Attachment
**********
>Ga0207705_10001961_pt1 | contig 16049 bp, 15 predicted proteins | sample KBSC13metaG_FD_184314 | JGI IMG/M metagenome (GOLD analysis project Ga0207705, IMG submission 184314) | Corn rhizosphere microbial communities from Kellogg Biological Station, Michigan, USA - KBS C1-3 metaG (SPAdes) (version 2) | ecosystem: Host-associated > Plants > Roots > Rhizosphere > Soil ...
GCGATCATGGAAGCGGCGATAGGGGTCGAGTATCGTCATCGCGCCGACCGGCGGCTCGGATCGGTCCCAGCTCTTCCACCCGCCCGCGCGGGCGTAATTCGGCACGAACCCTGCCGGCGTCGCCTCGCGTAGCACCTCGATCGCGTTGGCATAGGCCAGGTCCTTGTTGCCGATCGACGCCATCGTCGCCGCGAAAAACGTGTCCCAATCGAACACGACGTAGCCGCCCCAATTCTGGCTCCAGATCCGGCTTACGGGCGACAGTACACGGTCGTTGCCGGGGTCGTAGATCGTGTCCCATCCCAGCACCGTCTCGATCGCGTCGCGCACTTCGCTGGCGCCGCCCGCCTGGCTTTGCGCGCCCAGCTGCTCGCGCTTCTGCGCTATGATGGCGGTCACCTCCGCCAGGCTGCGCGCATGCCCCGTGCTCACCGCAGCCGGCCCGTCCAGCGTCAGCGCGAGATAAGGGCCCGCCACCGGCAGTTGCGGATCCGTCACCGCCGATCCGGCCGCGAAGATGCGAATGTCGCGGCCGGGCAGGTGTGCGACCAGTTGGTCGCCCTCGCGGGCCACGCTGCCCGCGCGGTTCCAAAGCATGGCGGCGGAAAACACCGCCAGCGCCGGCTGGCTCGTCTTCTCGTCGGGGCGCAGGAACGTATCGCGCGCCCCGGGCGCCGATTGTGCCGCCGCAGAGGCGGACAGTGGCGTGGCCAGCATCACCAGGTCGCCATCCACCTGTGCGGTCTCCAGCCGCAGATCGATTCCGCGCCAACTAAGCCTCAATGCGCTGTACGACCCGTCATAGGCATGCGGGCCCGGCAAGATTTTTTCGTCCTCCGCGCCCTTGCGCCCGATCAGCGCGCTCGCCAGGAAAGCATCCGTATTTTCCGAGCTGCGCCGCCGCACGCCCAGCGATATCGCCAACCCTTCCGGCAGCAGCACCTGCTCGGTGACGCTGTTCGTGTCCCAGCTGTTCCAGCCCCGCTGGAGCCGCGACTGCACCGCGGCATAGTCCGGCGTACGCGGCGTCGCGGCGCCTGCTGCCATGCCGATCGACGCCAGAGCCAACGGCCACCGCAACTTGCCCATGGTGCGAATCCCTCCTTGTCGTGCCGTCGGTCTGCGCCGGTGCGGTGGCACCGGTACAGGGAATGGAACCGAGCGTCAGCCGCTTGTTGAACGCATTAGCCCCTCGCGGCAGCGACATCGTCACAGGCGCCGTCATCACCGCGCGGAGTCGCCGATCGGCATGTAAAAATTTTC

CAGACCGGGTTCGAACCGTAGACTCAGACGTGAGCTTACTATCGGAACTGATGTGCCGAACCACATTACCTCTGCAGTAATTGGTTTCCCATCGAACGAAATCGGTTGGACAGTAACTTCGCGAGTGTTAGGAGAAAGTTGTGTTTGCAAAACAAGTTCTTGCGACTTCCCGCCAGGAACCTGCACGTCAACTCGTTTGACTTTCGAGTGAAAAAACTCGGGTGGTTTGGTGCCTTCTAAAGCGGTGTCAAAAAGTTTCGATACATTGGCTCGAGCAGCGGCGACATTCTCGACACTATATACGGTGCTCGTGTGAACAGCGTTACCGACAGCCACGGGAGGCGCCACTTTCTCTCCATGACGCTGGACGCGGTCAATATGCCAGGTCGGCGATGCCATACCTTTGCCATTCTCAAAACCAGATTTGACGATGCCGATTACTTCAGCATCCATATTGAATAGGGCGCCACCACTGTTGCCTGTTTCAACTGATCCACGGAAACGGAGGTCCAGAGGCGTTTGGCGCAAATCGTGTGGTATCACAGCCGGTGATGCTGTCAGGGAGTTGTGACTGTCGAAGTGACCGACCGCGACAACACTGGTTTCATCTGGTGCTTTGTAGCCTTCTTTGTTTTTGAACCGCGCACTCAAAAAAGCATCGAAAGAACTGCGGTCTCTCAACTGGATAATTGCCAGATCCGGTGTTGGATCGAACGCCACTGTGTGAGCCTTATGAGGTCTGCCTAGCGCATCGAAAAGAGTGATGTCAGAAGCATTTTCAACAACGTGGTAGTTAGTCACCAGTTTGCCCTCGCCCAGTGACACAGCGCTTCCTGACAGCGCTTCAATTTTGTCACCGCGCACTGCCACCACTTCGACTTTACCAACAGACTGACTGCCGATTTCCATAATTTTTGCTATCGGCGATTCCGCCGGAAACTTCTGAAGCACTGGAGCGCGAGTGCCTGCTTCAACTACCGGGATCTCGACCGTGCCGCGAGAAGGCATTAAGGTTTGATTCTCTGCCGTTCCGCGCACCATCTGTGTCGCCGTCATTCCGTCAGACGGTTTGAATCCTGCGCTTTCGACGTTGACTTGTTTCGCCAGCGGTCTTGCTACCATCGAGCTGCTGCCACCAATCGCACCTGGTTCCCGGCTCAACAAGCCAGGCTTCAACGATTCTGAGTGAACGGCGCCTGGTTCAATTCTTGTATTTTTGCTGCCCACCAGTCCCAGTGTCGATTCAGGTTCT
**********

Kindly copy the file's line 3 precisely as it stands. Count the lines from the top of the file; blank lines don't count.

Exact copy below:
CAGACCGGGTTCGAACCGTAGACTCAGACGTGAGCTTACTATCGGAACTGATGTGCCGAACCACATTACCTCTGCAGTAATTGGTTTCCCATCGAACGAAATCGGTTGGACAGTAACTTCGCGAGTGTTAGGAGAAAGTTGTGTTTGCAAAACAAGTTCTTGCGACTTCCCGCCAGGAACCTGCACGTCAACTCGTTTGACTTTCGAGTGAAAAAACTCGGGTGGTTTGGTGCCTTCTAAAGCGGTGTCAAAAAGTTTCGATACATTGGCTCGAGCAGCGGCGACATTCTCGACACTATATACGGTGCTCGTGTGAACAGCGTTACCGACAGCCACGGGAGGCGCCACTTTCTCTCCATGACGCTGGACGCGGTCAATATGCCAGGTCGGCGATGCCATACCTTTGCCATTCTCAAAACCAGATTTGACGATGCCGATTACTTCAGCATCCATATTGAATAGGGCGCCACCACTGTTGCCTGTTTCAACTGATCCACGGAAACGGAGGTCCAGAGGCGTTTGGCGCAAATCGTGTGGTATCACAGCCGGTGATGCTGTCAGGGAGTTGTGACTGTCGAAGTGACCGACCGCGACAACACTGGTTTCATCTGGTGCTTTGTAGCCTTCTTTGTTTTTGAACCGCGCACTCAAAAAAGCATCGAAAGAACTGCGGTCTCTCAACTGGATAATTGCCAGATCCGGTGTTGGATCGAACGCCACTGTGTGAGCCTTATGAGGTCTGCCTAGCGCATCGAAAAGAGTGATGTCAGAAGCATTTTCAACAACGTGGTAGTTAGTCACCAGTTTGCCCTCGCCCAGTGACACAGCGCTTCCTGACAGCGCTTCAATTTTGTCACCGCGCACTGCCACCACTTCGACTTTACCAACAGACTGACTGCCGATTTCCATAATTTTTGCTATCGGCGATTCCGCCGGAAACTTCTGAAGCACTGGAGCGCGAGTGCCTGCTTCAACTACCGGGATCTCGACCGTGCCGCGAGAAGGCATTAAGGTTTGATTCTCTGCCGTTCCGCGCACCATCTGTGTCGCCGTCATTCCGTCAGACGGTTTGAATCCTGCGCTTTCGACGTTGACTTGTTTCGCCAGCGGTCTTGCTACCATCGAGCTGCTGCCACCAATCGCACCTGGTTCCCGGCTCAACAAGCCAGGCTTCAACGATTCTGAGTGAACGGCGCCTGGTTCAATTCTTGTATTTTTGCTGCCCACCAGTCCCAGTGTCGATTCAGGTTCT